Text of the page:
St. Augustine Passes Mask Mandate
St. Augustine City Commission voted unanimously on Friday to enforce an indoor mask mandate, with enforcement beginning Saturday at 12:01 a.m.
After hearing more than an hour-and-a-half of public comment, Mayor Tracy Upchurch and the City Commission decided it would be best to implement the mandate, as several other cities in the state have done.
There are several exceptions to the resolution:
- Children under 2-years-old.
- People who have health conditions that would make mask-wearing harmful.
- Workers who don’t have social interaction, or workers who are able to maintain social distancing from others.
- People who are exercising in a gym that are maintaining social distancing.
- People eating and drinking.
- First responders and health care personnel, who are provided PPE and have their own guidelines.
- People who are hearing impaired and cannot communicate with a mask.
Those who don’t follow the guidelines can be subject to a fine of up to $500.
To begin the meeting, the commissioners heard from City Manager John Regan, who outlined the benefits of mask-wearing and addressed some of the concerns from residents, including enforcement.
“We all drive cars. How many do we stop for infractions? A very small amount,” Regan said. “The truth is that if people would just blow off the laws, society wouldn't work because our police force simply couldn't catch all the violations.”
Regan said the city received more than 350 emails from citizens on both sides of the issue.
“Of that, 81% of the people that took the time to send you an email support a mask policy, a mandated mask policy indoors,” Regan said. “Nineteen percent did not.”
During the public comment period, there were many opinions on both sides of the resolution.
“We’ve had enough of everything being taken from us,” said one commenter opposed to the ordinance. “We’ve had enough of being told what to do when this is a free country.”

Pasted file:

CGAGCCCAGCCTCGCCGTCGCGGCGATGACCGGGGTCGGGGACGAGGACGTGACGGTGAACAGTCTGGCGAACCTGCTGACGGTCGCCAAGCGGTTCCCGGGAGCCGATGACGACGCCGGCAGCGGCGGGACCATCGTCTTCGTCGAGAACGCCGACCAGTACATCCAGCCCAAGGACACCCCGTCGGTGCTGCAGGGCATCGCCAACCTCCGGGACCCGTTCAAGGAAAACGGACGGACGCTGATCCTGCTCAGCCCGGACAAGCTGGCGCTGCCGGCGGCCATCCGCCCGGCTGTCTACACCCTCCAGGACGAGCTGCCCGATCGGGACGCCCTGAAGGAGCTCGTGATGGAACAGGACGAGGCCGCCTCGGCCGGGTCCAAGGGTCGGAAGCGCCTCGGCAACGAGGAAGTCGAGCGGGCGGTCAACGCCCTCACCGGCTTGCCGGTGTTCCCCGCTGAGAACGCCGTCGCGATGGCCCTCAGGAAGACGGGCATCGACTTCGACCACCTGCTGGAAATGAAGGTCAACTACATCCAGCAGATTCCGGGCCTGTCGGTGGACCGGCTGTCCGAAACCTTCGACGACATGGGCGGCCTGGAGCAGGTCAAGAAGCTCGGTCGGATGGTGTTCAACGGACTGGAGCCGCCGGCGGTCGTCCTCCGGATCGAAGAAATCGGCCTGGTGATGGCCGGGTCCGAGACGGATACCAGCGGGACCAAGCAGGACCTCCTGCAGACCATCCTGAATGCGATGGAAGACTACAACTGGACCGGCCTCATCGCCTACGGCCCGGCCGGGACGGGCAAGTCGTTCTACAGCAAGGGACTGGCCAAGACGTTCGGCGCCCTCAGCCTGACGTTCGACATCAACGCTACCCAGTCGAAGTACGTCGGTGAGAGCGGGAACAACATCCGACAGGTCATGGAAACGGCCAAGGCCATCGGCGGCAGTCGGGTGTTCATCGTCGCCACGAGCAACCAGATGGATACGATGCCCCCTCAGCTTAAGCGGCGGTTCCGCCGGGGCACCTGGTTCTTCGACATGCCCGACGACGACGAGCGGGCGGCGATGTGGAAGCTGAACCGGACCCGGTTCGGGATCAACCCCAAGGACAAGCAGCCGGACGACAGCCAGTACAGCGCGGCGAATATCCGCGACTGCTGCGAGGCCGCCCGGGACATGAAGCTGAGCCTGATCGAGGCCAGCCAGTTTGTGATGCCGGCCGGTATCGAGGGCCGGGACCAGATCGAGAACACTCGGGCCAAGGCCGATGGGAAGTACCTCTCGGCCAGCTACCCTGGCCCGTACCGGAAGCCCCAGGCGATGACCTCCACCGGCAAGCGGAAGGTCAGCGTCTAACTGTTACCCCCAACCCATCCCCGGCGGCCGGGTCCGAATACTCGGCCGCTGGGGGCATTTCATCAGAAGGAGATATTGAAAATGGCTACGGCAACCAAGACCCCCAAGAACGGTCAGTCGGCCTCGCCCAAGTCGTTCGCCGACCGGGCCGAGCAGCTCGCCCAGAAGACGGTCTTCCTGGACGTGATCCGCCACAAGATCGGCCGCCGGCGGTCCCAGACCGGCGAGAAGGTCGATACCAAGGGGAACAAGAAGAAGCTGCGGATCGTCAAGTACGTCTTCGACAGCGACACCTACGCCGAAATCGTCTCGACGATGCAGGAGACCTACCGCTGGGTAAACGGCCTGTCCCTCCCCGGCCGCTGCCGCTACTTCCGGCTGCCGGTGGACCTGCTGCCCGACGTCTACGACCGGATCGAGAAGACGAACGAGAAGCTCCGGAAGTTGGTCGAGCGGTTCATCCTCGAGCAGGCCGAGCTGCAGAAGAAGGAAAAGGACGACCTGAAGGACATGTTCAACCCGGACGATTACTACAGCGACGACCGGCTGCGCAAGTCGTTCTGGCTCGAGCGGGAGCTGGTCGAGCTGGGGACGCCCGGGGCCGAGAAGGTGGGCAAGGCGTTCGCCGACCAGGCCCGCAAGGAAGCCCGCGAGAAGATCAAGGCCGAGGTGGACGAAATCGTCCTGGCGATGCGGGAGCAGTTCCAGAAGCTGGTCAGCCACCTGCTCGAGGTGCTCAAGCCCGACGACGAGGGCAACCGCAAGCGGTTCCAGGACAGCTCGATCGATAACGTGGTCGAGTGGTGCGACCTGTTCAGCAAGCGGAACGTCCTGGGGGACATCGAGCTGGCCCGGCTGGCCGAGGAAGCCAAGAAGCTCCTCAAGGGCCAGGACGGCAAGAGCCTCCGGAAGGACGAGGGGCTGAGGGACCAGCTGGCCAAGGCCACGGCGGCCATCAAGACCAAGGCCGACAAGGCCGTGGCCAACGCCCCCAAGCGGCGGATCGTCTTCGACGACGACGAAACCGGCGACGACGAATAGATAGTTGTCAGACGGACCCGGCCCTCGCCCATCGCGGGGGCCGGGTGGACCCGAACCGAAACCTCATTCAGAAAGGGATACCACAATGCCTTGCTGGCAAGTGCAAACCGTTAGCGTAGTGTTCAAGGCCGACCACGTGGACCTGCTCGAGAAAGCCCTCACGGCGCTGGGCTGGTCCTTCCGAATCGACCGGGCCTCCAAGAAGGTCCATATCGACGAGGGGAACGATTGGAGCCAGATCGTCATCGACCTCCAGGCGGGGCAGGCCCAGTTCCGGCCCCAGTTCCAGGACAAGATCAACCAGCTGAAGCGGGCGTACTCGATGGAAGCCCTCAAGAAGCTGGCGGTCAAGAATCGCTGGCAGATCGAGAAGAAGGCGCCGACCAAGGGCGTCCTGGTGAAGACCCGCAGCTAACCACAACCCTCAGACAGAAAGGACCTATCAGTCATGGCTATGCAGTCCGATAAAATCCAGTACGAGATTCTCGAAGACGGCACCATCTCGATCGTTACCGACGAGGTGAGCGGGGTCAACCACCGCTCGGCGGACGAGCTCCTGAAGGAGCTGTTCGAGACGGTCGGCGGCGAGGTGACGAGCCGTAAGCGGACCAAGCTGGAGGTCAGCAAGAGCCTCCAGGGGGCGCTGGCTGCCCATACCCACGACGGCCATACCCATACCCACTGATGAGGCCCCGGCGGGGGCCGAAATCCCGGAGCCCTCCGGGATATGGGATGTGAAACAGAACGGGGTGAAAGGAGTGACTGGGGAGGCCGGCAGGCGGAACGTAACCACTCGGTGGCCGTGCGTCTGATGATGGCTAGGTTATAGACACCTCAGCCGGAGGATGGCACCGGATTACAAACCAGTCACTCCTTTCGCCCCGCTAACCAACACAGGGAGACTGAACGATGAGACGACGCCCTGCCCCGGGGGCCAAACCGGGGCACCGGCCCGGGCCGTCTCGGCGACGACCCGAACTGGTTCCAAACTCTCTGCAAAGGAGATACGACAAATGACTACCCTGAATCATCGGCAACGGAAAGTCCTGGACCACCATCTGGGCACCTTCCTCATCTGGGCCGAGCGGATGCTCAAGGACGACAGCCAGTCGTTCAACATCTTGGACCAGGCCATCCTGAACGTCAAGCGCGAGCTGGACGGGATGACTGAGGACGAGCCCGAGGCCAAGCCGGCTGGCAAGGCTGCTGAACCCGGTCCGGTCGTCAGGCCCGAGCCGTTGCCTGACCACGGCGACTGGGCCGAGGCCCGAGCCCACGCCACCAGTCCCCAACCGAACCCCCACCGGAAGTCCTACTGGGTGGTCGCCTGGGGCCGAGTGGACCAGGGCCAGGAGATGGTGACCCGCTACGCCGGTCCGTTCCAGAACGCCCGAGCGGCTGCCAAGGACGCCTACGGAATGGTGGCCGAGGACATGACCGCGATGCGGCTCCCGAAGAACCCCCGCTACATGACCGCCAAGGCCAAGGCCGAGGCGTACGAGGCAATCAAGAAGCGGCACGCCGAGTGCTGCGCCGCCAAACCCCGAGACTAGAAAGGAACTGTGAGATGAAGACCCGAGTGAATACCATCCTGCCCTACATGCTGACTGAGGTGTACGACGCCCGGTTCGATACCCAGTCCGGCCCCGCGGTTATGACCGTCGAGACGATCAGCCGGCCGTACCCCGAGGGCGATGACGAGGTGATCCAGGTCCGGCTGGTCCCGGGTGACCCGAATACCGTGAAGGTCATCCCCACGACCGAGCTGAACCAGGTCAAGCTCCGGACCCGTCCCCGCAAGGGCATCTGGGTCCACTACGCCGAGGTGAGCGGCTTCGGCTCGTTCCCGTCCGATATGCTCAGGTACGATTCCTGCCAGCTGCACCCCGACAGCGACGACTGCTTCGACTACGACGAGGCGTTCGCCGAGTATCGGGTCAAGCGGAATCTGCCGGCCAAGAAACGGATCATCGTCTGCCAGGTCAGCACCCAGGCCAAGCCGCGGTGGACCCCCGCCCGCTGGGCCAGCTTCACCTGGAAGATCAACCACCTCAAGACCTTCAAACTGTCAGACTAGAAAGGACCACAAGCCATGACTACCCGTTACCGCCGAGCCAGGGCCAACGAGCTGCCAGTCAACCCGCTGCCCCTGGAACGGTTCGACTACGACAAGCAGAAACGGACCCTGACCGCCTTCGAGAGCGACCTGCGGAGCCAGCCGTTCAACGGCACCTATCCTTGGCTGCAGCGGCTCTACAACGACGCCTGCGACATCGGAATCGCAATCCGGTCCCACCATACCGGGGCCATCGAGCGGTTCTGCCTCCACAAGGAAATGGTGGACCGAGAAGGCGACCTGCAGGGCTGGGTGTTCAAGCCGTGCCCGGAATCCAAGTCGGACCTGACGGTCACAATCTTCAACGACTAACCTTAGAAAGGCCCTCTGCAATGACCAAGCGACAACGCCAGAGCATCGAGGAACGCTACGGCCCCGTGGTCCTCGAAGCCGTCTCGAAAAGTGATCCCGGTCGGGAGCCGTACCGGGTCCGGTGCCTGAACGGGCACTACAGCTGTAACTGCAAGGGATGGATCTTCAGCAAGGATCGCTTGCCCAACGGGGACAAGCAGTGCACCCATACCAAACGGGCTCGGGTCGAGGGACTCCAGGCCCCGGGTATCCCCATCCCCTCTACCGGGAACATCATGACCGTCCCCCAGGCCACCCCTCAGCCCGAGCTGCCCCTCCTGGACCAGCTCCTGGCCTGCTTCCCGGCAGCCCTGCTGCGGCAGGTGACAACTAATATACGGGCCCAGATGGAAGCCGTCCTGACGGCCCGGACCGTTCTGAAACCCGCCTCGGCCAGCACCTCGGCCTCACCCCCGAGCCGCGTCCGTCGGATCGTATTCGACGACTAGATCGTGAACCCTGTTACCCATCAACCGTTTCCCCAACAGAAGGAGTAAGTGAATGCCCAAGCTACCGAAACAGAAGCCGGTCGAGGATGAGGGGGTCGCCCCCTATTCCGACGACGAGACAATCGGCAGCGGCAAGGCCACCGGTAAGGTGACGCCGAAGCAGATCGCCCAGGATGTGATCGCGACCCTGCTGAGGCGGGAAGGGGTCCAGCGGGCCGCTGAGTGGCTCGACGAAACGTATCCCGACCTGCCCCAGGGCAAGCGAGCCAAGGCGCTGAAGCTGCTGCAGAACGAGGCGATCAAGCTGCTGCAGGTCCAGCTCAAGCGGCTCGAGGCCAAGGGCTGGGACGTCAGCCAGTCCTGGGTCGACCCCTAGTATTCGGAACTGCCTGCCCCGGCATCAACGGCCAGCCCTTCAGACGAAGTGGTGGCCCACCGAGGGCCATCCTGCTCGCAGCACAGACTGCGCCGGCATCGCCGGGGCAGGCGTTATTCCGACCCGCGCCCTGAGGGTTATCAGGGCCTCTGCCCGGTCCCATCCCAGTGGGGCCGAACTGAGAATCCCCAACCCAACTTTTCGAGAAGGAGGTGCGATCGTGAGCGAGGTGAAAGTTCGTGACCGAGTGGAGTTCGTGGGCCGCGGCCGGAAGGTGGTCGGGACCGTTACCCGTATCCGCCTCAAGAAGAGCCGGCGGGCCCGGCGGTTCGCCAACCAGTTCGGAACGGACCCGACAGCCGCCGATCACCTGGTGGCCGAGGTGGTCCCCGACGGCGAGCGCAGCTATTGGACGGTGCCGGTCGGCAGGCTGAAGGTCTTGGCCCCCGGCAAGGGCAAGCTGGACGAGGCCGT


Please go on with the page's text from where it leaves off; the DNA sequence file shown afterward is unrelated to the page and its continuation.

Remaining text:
Tom Dolan, a business owner in St. Augustine, said mandating mask-wearing would take the pressure off businesses to create their own rules.
“What it allows us as a business to do is to not turn away guests because of our own policy... we're clamoring for guests, we don't want to turn away people. But we have the care of our employees that we have to take into consideration,” Dolan said.
Dolan has had to close his business due to an employee testing positive for coronavirus. He said he’s seen patrons coming from all over the country, making it hard to regulate who his staff comes into contact with.
After many phone calls, Mayor Upchurch stopped the public comment period, saying the meeting had gotten out of control.
Upchurch said he was willing to move the rest of the meeting until Monday, where public comment could be held publicly, but other commissioners said they wanted to make a decision Friday.
“I do think it's an emergency and I think that we should proceed as if it is an emergency,” said City Commissioner Nancy Sikes-Kline.
The commissioners also said they would consider putting together an outdoor mask mandate at a later time.
Sky Lebron can be reached at email@example.com, 904-358-6319 or on Twitter at @SkylerLebron.
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